Patients (142) aged 14 to 28 years were included in this study. They were previously treated in the clinical office of the first author by using standard edgewise fixed appliances. The sample size was calculated for each group as n = 35, based on alpha significance level of 0.05 and power of 90%. This sampling was computed according to the study of Tacken et al. who showed that 49% of the glass fiber retainers and 88% of the multi-strand retainers were still intact at the end of the study. However, considering the differences between follow-up period (18 months in our study vs. 24 months in the study of Tacken et al.) and the probability that patients might drop out of the study, we considered a larger sample size.
We included the patients who had good oral hygiene, healthy periodontal condition, and no previous bonded retainer. Patients were excluded if they had deep overbite and traumatic parafunctional habits such as bruxism and clenching. Probing pocket depth and radiological examination were used to detect any periodontal problem. Patients with widespread probing depths more than 3 mm and radiographic evidence of periodontal bone loss were excluded. Patient recruitment lasted from December 2009 to August 2010. The patients were first informed verbally about the purpose of the study and then routine informed consent forms were signed either by themselves or by their parents. This study was approved by the ethical committee of the Orthodontic Research Center of Shiraz University of Medical Sciences.
Two types of fixed retainers were used in this study. Polyethylene woven ribbon (Ribbond, Seattle, WA, USA) which is a biocompatible esthetic material made from a high strength polyethylene fiber and 0.0175-in flexible spiral wire (Respond, Ormco, Glendora, CA, USA). The participants were enrolled based on the inclusion and exclusion criteria, and using random allocation sequence. Random allocation was accomplished using a random number table. Polyethylene woven ribbon was used for 68 patients (29 males and 39 females), and flexible spiral wire for 74 patients (30 males and 44 females). After randomization, Chi-square test confirmed that gender distribution was balanced between the groups (P = 0.799). The mean age of the patients in the polyethylene woven ribbon retainer group was 18.1 ± 5.23 years, and in the flexible spiral wire retainer group was 18.2 ± 4.81 years, showing no significant difference (P = 0.906). Randomly assigned to the patients, the retainers were bonded to each tooth from canine to canine. The bonding of the fixed retainers was accomplished by one clinician using the routine bonding methods[20, 24].
Multi-stranded wire retainers were fabricated from a 0.0175-in multi-stranded stainless steel wire and were bonded to the lingual surfaces of the anterior teeth. Before bonding, the retainer wires were carefully shaped on the working model cast, using three-pronged wire-bending pliers (3M Unitek, Monrovia, California) to provide an exact adaptation to the lingual surfaces. The anterior segment was isolated by rubber dam. The enamel was cleaned and polished with a low-speed hand piece using rubber cap with non-fluoridated pumice for 20 s. Then, it was etched with 37% phosphoric acid gel (3M Unitek) for 30 s and washed for 20 s and air dried. A segment of 0.0175-in multi-stranded wire and Heliosit® orthodontic resin composite (Vivadent, Schaan, Liechtenstein) was used in this group. The adhesive bis-GMA sealant (Fluoro Bond, Ormco) was applied on all teeth and light-cured with a light-emitting diode (Ortholux; 3M Unitek) for 5 s per tooth. Subsequently, the multi-stranded wire was placed on the teeth, and the Heliosit® Orthodontic resin composite was applied to attach the wire to the anterior teeth over the sealant. Each tooth was light-cured for 10 s after adjusting the retainer correctly. During the setting process, the retainer wire was fixed to the inter-proximal contacts and bonded passively to each anterior tooth. After light curing, the resin composite was contoured and polished.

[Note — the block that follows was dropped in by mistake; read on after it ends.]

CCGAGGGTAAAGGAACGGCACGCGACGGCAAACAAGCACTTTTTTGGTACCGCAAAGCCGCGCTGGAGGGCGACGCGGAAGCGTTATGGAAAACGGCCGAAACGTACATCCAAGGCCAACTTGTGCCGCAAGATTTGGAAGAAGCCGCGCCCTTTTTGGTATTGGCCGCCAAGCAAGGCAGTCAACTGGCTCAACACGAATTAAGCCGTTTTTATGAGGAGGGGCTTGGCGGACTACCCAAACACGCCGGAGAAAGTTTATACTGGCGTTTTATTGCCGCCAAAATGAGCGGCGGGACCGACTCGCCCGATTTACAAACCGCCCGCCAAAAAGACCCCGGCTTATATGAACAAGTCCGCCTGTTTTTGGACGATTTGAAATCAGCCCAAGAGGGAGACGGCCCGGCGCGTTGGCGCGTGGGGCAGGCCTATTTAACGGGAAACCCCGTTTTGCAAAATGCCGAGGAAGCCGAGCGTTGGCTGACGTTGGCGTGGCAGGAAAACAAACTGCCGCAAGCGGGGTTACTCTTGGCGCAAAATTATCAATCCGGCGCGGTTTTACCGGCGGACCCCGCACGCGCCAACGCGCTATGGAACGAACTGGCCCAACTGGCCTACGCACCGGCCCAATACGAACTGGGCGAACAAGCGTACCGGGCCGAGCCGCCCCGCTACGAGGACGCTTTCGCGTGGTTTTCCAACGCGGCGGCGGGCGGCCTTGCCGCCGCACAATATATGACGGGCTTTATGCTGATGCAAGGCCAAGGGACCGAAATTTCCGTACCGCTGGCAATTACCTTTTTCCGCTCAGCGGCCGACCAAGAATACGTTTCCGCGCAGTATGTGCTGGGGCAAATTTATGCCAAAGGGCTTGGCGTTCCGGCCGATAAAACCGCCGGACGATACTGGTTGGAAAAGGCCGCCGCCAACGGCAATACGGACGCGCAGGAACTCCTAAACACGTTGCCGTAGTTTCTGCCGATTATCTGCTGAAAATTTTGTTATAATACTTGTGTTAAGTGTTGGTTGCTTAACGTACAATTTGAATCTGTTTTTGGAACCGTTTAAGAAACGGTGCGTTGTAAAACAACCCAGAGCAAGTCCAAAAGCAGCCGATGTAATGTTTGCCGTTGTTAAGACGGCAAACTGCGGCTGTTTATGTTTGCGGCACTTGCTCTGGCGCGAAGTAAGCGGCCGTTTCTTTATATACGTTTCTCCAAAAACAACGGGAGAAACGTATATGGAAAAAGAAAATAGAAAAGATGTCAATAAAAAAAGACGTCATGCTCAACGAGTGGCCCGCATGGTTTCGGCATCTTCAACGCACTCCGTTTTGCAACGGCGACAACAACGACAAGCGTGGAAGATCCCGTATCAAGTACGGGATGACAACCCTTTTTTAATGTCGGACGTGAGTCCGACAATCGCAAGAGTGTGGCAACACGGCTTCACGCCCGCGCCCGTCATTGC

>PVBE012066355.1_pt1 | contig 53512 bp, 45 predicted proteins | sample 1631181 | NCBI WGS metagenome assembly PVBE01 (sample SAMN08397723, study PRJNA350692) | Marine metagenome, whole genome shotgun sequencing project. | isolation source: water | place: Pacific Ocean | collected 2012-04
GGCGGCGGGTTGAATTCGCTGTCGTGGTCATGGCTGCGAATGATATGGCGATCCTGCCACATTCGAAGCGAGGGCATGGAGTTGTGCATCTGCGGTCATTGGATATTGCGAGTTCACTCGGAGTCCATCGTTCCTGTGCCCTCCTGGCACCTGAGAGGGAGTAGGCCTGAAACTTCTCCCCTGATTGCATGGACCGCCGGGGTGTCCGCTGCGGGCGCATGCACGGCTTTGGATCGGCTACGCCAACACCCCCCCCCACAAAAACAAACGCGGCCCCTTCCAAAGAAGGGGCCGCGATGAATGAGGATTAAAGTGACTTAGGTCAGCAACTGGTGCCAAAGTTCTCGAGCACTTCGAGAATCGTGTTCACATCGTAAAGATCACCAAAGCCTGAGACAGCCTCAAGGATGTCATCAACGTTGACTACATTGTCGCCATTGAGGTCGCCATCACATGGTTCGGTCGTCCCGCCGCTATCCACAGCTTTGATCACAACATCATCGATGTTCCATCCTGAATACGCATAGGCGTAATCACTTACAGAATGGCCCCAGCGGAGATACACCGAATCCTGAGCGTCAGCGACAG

For bonding of the polyethylene woven ribbon, the ribbon retainer was fabricated according to the manufacturer's instruction. The anterior segment was isolated by rubber dam. All the fibers were cut to the appropriate length, using a pair of special scissors (Ribbond fiber cutter, Ribbond; Seattle).This has been practiced in the laboratory by using dental floss on the plaster casts. The ribbon was pretreated with adhesive bis-GMA sealant (Fluoro Bond, Ormco), and the excess sealant was removed using lint-free, non-cotton gauze. Tooth conditioning and isolation, and bonding agent application and curing were carried out in the same way described for the multi-stranded retainers. The adhesive bis-GMA sealant (Fluoro Bond, Ormco) was applied on all teeth and light-cured with the light-emitting diode for 5 s per tooth, followed by the application of the Heliosit® orthodontic resin composite over the sealant. The ribbon was loosely adapted to the lingual surface of the anterior teeth and then bonded directly to each individual tooth passively. This was followed by the application of a thin layer of the Heliosit® orthodontic resin composite covering the fibers. Each tooth was light-cured for 10 s after adjusting the retainer correctly.
The patients were re-examined over an 18-month follow-up period. During this period, the patients were checked every 3 months. The data reported are based on the last clinical visit in which the retainer was held without fractures. The fractures were considered in either the wire or composite, with or without a partial or total loosening of the retainer from the teeth. The interval time between bonding and loss of a retainer was measured in months. The researcher could not be blinded successfully during the failure assessment, but the statistician was blinded about the groups.
Statistical analysis was done using the Statistical Package for Social Sciences (Version 15.0, SPSS Inc., Chicago, Illinois, USA). Descriptive statistics were deliberated for the test groups. The maxillary and mandibular retainers were analyzed separately. The survival rates of the retainers were estimated using the Kaplan-Meier analysis; to identify the significant differences in the survival functions among the groups, the logrank test was used. The rates of the retainers' failure between the groups were analyzed using Chi-square test. Significance level for all statistical tests was predetermined at 0.05.